It may possibly be obvious by now that I happily spend much of each day (as much as possible, in fact) keeping an eye on the happenings just beyond the windows.
So I was there to see what I consider the "first family" as they came close to the house to feed. Out of the corner of my eye I registered three of the goslings "playing" rough-and-tumble. Not terribly normal but neither anything I felt needed to concern me.
Even when one of the adults gave what I presumed was the offender a sharp nip, I accepted it as necessary discipline meted out by Pa or Ma. Only the victim, if victim he be, was now set upon by the two goslings he'd been playing with.
Was he a weakling, about to be ostracized or worse? I know goslings do tend to disappear but had never witnessed an excommunication. Is this what was happening now?
Before I could decide to (or not to) rescue the wee one, I observed him turn and walk away from the group. What kind of future could there be for one so tiny? One just slightly more than a week old?
Hector, I named him, walked slowly down the hill, his back to his group, never turning for one last look at what I assumed had been his family.
Before he reached the bottom, I was startled by a brash honking and a goose rushed loudly semi-flying toward my Hector. Watching in awe, by now I saw the rest of the second family quickly approach: another adult and a clutch of tumbling small ones.
There was no doubt (after a breath-holding moment) that this goose was prepared to be friendlier. Indeed it seemed very happy to welcome the little one.
It was simple then to surmise that Hector had simply wandered away from his "real" family and now, reunited, would stay with them until he was grown and gone. Not Hector.
He was back the following day and, again, alone. His miniature peeps, though constant, were high and so dim they didn't register at first. What did was seeing this tiny gosling up to its neck in grass with no other goose anywhere in sight.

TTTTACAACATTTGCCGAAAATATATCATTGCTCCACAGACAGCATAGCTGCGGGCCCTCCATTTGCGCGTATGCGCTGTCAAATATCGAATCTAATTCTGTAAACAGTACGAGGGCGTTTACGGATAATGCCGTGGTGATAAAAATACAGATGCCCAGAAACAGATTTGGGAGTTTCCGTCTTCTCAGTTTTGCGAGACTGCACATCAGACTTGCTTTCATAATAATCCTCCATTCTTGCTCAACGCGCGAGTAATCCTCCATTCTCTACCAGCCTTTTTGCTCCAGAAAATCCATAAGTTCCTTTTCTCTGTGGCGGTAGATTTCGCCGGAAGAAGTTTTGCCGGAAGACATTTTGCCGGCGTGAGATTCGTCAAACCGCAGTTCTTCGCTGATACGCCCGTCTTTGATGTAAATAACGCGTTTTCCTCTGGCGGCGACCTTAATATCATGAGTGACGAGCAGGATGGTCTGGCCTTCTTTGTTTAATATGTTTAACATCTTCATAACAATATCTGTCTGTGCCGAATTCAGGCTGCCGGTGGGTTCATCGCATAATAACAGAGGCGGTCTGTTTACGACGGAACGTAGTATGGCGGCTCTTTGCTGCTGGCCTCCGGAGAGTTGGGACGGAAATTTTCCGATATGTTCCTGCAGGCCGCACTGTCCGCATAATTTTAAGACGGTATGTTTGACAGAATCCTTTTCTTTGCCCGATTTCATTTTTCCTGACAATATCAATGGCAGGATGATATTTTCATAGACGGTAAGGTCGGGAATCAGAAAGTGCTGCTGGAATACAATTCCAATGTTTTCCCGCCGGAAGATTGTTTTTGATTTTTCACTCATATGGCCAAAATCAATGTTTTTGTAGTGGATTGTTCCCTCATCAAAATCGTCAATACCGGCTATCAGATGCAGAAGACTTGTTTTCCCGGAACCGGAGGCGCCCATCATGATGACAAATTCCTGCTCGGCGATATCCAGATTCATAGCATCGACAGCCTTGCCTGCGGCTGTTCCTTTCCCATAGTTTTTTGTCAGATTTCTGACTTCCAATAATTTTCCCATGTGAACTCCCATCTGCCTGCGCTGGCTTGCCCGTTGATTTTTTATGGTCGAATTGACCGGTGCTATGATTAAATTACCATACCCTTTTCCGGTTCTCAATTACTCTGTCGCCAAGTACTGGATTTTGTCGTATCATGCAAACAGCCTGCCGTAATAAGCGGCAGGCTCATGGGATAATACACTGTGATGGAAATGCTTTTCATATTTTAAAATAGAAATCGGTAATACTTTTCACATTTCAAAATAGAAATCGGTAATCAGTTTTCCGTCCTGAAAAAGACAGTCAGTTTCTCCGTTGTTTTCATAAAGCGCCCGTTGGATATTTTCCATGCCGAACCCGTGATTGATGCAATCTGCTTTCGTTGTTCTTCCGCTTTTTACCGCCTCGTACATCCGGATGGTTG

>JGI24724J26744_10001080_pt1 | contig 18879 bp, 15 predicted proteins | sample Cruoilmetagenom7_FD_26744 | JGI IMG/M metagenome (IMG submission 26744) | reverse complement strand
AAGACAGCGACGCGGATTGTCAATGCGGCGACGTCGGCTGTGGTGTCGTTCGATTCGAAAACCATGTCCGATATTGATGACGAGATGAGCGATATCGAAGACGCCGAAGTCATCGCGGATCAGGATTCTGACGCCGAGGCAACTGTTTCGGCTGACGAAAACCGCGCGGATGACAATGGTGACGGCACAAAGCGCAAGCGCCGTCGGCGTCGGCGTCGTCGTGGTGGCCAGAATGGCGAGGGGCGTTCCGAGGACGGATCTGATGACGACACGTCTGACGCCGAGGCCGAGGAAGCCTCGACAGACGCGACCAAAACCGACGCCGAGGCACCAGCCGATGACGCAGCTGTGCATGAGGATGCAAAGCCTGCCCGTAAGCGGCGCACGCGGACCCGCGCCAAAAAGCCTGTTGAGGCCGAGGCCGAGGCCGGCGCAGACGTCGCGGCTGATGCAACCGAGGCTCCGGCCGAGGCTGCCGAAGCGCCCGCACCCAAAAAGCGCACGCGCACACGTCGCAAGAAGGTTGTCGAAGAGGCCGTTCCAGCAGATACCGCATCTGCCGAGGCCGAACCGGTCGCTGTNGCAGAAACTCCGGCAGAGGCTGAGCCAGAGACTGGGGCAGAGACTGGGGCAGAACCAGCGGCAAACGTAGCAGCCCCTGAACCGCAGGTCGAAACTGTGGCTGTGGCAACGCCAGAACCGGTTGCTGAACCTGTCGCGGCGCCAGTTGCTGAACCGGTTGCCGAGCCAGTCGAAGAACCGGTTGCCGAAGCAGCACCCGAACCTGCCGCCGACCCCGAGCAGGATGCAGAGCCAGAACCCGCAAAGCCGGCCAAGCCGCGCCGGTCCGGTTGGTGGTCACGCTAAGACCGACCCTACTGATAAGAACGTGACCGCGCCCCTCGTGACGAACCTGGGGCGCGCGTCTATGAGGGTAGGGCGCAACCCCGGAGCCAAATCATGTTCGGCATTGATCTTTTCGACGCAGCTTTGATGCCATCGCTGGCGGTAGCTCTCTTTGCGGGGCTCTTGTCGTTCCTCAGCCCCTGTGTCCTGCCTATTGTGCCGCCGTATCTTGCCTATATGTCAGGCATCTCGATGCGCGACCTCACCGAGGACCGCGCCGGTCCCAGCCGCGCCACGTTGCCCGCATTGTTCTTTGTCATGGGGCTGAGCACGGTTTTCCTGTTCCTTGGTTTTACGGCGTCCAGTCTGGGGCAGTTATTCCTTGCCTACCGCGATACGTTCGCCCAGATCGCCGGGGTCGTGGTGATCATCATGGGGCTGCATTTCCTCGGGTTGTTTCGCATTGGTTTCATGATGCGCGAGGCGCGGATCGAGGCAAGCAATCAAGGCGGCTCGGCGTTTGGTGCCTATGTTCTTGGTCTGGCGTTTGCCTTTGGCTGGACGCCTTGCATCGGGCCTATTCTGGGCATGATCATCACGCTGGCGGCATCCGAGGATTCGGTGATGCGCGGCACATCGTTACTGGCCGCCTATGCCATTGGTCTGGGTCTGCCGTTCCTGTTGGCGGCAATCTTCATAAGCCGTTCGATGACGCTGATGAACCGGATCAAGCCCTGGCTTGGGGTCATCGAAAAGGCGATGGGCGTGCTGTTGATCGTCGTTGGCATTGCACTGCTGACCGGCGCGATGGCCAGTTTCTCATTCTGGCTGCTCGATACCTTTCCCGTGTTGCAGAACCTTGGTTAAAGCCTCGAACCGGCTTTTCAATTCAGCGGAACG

When a family finally did approach, I didn't hesitate to herd him toward their group. Goose had a great deal to say to Hector who remained nonchalantly oblivious. I then tried to get him into the water where he eagerly approached every grown goose in turn, none of whom was having any part of this cheeping youngster.
Finally two grown geese followed the speck all the way across the lake where, last seen, he was swimming through the rushes on the far side. I silently whispered my good-bye.
Only next day Hector was back and no more sociable than before.
One does not expect a happy ending when one leaves a tiny gosling to fend for itself in the wilds. What, after all, are the odds?
Hector apparently beat them for a third family with their clutch of goslings now appeared, among them two who certainly seem to be Hector and perhaps even a brother or sister for their size was definitely different from the rest of the babes. Yet, miraculously, they have been accepted and fit right in. They travel in the midst of their large group, eat as well as any and behave as ordered by their watchful parents.
This year has brought a change, however, for the families seem ready to meld. Already the goslings drift from one group to another, casually and constantly.
Now in fact there is only one flotilla: two adults leading the group with two more bringing up the rear and all the little goslings floating serenely in between.
Hector was as much a part of the scene as any. Now he belonged.
Susan Crossett is a Cassadaga resident. Send comments to firstname.lastname@example.org